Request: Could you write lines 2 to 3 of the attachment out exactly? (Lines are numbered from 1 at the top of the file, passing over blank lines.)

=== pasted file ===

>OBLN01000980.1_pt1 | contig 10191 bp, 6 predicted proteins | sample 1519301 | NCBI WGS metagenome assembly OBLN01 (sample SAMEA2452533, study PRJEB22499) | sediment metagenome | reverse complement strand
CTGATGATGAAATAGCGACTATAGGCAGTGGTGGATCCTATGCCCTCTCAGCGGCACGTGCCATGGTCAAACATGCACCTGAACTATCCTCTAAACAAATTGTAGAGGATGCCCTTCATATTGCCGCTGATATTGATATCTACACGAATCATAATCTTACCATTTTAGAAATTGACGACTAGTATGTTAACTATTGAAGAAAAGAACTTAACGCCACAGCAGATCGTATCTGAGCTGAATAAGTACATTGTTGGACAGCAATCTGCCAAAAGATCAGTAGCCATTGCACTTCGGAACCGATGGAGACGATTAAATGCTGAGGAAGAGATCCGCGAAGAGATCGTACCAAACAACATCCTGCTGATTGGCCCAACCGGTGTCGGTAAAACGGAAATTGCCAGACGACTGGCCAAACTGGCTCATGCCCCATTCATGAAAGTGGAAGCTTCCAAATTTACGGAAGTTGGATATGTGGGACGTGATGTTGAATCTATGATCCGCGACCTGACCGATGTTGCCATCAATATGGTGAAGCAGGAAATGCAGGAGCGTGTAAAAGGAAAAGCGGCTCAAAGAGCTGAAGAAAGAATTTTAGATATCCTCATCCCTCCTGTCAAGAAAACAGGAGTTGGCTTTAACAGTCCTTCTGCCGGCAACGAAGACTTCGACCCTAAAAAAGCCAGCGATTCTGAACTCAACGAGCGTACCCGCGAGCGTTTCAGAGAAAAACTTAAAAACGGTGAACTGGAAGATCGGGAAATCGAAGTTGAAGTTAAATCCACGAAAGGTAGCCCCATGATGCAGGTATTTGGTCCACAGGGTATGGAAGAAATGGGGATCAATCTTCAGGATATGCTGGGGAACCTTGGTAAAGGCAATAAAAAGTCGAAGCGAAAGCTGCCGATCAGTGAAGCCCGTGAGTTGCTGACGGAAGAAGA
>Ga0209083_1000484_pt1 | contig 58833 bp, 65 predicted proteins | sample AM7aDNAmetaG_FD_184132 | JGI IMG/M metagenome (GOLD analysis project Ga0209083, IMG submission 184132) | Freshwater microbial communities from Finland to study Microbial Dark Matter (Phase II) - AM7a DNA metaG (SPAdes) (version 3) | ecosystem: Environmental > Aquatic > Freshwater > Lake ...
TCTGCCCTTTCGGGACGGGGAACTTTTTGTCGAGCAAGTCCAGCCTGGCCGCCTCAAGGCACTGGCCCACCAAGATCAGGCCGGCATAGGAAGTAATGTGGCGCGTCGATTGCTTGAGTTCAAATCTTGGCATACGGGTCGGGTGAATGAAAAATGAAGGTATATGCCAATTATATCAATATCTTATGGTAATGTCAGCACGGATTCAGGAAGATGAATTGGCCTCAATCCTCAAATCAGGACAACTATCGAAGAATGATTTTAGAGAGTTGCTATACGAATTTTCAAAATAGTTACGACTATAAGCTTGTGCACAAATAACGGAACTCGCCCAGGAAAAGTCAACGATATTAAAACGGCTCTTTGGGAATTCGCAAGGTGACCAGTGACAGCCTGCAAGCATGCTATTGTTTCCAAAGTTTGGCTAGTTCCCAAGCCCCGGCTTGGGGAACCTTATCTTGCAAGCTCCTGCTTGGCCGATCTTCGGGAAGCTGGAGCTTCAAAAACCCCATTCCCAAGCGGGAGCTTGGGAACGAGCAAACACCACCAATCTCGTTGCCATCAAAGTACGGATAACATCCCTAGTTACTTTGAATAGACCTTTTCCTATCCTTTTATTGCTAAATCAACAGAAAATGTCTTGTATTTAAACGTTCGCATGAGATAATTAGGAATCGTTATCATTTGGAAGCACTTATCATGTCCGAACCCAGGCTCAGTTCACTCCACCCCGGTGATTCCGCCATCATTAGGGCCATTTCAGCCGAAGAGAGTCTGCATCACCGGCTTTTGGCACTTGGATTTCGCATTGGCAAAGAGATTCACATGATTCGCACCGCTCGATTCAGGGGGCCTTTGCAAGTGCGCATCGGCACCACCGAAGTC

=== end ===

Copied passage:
CTGATGATGAAATAGCGACTATAGGCAGTGGTGGATCCTATGCCCTCTCAGCGGCACGTGCCATGGTCAAACATGCACCTGAACTATCCTCTAAACAAATTGTAGAGGATGCCCTTCATATTGCCGCTGATATTGATATCTACACGAATCATAATCTTACCATTTTAGAAATTGACGACTAGTATGTTAACTATTGAAGAAAAGAACTTAACGCCACAGCAGATCGTATCTGAGCTGAATAAGTACATTGTTGGACAGCAATCTGCCAAAAGATCAGTAGCCATTGCACTTCGGAACCGATGGAGACGATTAAATGCTGAGGAAGAGATCCGCGAAGAGATCGTACCAAACAACATCCTGCTGATTGGCCCAACCGGTGTCGGTAAAACGGAAATTGCCAGACGACTGGCCAAACTGGCTCATGCCCCATTCATGAAAGTGGAAGCTTCCAAATTTACGGAAGTTGGATATGTGGGACGTGATGTTGAATCTATGATCCGCGACCTGACCGATGTTGCCATCAATATGGTGAAGCAGGAAATGCAGGAGCGTGTAAAAGGAAAAGCGGCTCAAAGAGCTGAAGAAAGAATTTTAGATATCCTCATCCCTCCTGTCAAGAAAACAGGAGTTGGCTTTAACAGTCCTTCTGCCGGCAACGAAGACTTCGACCCTAAAAAAGCCAGCGATTCTGAACTCAACGAGCGTACCCGCGAGCGTTTCAGAGAAAAACTTAAAAACGGTGAACTGGAAGATCGGGAAATCGAAGTTGAAGTTAAATCCACGAAAGGTAGCCCCATGATGCAGGTATTTGGTCCACAGGGTATGGAAGAAATGGGGATCAATCTTCAGGATATGCTGGGGAACCTTGGTAAAGGCAATAAAAAGTCGAAGCGAAAGCTGCCGATCAGTGAAGCCCGTGAGTTGCTGACGGAAGAAGA
>Ga0209083_1000484_pt1 | contig 58833 bp, 65 predicted proteins | sample AM7aDNAmetaG_FD_184132 | JGI IMG/M metagenome (GOLD analysis project Ga0209083, IMG submission 184132) | Freshwater microbial communities from Finland to study Microbial Dark Matter (Phase II) - AM7a DNA metaG (SPAdes) (version 3) | ecosystem: Environmental > Aquatic > Freshwater > Lake ...